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Profile: Richard Rotanz
Positions that Richard Rotanz has held:
Richard Rotanz was a participant or observer in the following events:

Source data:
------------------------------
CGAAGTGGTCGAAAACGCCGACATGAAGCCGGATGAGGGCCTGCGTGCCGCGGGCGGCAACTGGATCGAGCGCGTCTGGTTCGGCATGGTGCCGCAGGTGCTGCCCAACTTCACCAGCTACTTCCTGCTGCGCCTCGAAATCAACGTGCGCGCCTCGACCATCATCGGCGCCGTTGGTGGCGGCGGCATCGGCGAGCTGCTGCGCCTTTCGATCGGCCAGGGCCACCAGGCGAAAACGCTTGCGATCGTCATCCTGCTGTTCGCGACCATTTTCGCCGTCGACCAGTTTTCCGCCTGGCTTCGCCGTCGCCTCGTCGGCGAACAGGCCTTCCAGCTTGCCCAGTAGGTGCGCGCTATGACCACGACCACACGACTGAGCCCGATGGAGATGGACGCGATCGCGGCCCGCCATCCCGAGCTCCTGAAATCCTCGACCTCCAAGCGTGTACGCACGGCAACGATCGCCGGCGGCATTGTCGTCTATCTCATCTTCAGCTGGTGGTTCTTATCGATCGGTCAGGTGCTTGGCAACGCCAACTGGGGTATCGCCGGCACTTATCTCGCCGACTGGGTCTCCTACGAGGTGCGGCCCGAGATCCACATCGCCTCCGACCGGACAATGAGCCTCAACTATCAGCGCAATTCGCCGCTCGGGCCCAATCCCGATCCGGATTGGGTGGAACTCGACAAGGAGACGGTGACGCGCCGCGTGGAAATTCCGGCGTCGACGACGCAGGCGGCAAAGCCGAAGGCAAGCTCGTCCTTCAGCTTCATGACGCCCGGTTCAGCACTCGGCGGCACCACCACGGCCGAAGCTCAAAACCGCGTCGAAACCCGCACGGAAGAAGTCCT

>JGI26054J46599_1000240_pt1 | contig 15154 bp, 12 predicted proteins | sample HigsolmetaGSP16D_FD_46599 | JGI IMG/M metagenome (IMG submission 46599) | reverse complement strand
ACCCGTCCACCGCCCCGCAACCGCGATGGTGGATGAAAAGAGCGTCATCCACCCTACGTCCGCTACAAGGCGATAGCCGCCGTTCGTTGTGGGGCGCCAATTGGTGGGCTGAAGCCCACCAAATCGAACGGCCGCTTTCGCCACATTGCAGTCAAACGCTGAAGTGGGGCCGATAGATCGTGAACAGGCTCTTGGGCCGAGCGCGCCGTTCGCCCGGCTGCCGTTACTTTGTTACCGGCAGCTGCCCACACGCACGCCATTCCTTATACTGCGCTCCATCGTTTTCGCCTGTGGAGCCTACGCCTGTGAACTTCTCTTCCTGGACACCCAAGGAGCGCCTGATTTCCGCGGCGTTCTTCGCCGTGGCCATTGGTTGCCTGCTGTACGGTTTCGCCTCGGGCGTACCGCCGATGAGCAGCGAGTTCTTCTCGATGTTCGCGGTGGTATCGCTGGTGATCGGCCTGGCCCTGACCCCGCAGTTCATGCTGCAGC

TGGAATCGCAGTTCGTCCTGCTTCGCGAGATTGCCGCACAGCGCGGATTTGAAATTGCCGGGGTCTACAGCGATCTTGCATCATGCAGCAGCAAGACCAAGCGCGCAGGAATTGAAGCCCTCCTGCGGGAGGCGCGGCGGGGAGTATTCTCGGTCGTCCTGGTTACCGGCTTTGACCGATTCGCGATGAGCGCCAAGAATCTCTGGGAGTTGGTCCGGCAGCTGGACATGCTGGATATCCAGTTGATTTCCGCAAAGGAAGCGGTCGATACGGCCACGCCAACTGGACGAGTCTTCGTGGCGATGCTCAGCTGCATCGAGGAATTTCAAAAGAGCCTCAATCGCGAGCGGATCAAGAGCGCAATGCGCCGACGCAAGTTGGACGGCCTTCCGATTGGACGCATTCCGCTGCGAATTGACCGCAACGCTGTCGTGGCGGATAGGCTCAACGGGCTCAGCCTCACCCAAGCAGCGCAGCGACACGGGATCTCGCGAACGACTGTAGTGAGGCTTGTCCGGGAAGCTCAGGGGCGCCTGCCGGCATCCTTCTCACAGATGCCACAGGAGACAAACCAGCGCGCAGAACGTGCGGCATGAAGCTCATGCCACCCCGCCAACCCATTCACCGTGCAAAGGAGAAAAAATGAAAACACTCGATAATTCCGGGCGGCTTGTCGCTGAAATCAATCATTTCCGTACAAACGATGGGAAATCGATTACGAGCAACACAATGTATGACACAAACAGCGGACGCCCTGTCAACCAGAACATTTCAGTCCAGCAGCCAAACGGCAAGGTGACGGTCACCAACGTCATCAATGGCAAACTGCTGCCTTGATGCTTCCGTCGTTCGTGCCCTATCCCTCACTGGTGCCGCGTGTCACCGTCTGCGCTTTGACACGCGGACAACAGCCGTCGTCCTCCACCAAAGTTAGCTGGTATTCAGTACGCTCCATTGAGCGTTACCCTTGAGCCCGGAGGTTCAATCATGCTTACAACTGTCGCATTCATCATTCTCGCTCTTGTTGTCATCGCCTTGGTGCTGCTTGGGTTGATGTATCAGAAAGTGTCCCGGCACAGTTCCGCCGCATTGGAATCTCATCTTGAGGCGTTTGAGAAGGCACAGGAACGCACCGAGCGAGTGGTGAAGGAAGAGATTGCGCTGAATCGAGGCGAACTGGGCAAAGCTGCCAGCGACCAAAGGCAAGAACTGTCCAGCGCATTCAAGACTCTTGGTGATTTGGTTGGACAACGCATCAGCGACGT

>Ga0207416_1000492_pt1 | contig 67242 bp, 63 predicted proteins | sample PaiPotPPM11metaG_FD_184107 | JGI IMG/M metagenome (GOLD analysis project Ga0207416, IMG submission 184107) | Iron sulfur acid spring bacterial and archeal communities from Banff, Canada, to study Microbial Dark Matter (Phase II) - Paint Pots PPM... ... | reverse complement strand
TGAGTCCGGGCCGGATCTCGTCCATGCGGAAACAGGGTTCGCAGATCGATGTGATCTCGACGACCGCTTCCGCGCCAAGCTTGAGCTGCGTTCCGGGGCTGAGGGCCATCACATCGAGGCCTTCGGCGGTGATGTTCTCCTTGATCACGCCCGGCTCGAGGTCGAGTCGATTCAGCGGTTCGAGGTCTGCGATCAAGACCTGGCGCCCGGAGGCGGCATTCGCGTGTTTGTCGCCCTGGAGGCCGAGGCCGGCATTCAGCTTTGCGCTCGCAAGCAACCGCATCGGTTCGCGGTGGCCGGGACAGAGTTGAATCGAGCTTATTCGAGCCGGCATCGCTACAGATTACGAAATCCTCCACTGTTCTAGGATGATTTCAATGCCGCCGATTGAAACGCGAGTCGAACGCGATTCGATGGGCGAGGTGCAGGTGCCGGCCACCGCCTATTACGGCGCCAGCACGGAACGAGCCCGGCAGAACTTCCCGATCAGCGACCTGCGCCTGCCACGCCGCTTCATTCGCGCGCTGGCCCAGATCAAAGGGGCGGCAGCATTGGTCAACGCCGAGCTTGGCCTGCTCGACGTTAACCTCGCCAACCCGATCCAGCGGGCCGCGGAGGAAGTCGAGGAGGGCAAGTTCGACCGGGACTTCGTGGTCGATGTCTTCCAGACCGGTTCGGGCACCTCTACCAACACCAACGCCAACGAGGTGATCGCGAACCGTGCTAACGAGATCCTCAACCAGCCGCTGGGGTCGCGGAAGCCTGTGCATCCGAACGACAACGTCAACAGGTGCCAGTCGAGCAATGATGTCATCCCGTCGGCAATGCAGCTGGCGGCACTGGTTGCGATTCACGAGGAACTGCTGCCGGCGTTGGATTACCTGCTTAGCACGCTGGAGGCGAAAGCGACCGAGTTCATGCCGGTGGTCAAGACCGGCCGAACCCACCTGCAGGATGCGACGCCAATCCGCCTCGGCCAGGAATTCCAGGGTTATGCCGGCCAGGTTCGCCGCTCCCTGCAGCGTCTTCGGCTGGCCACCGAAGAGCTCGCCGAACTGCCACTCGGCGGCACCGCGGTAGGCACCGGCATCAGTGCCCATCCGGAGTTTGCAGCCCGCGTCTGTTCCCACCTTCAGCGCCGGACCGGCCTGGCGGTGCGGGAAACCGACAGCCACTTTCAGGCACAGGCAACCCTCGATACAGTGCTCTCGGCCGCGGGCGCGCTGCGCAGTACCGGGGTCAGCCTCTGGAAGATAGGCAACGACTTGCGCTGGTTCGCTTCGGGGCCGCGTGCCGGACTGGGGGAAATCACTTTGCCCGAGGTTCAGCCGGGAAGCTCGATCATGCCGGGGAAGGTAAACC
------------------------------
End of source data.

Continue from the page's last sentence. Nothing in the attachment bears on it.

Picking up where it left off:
Joseph Callan. [Source: FDNY]Emergency responders in the lobby of the north WTC tower hear an unconfirmed report of a third plane heading toward New York. Consequently, Assistant Fire Chief Joseph Callan orders all firefighters to evacuate the tower. The third plane report is soon found to be incorrect. One firefighter tells a colleague over radio, “That plane is ours, I repeat, it is ours.” Rescue operations therefore continue. [New York Times, 7/7/2002; New York City Fire Department, 8/19/2002, pp. 32; Fire Engineering, 9/2002; Associated Press, 11/16/2002] The source of the incorrect report is apparently Richard Rotanz, the deputy director of the New York Office of Emergency Management (OEM), who is reportedly in the OEM command center on the 23rd floor of WTC Building 7. A Secret Service agent in WTC 7 reportedly told him there were unconfirmed reports of other planes in the air. When OEM Director Richard Sheirer called Rotanz some time after the second WTC tower was hit, Rotanz relayed this information, telling him there were “still planes unaccounted for that may [be] heading for New York.” Sheirer then told people in the North Tower lobby “that another plane was on the way.” Journalists Wayne Barrett and Dan Collins, in their book Grand Illusion, blame Sheirer for “instantly converting unspecific information into a very specific false alarm.” This false alarm quickly ends up on fire and police department dispatches. Sheirer is apparently so unnerved by it that he instructs the police department aviation unit to not let another plane hit the WTC. As he will later tell the 9/11 Commission, though, “We were grasping at straws,” since no police helicopter could “stop a commercial jet going over 400 miles per hour.” [Firehouse Magazine, 9/2/2002; 9/11 Commission, 5/18/2004 ; Barrett and Collins, 2006, pp. 32-33] Emergency medical technician Richard Zarrillo is currently in WTC 7, and is informed by an OEM rep there of the alleged third plane inbound for New York. While the rest of Building 7 was evacuated earlier on (see (9:03 a.m.) September 11, 2001), this false threat reportedly leads to the evacuation of the OEM command center as well (see (9:30 a.m.) September 11, 2001). [City of New York, 10/25/2001] (However, some accounts indicate the command center may have been evacuated earlier (see (Soon After 8:46 a.m.-9:35 a.m.) September 11, 2001 and (Shortly Before 9:03 a.m.) September 11, 2001).) Soon after hearing this false report of a third inbound plane, Mayor Rudolph Giuliani, Police Commissioner Bernard Kerik, and OEM Director Richard Sheirer will all leave the North Tower lobby and relocate to a temporary command post on Barclay Street (see (9:50 a.m.-10:10 a.m.) September 11, 2001). [Kerik, 2001, pp. 334; 9/11 Commission, 5/18/2004 ; Barrett and Collins, 2006, pp. 342]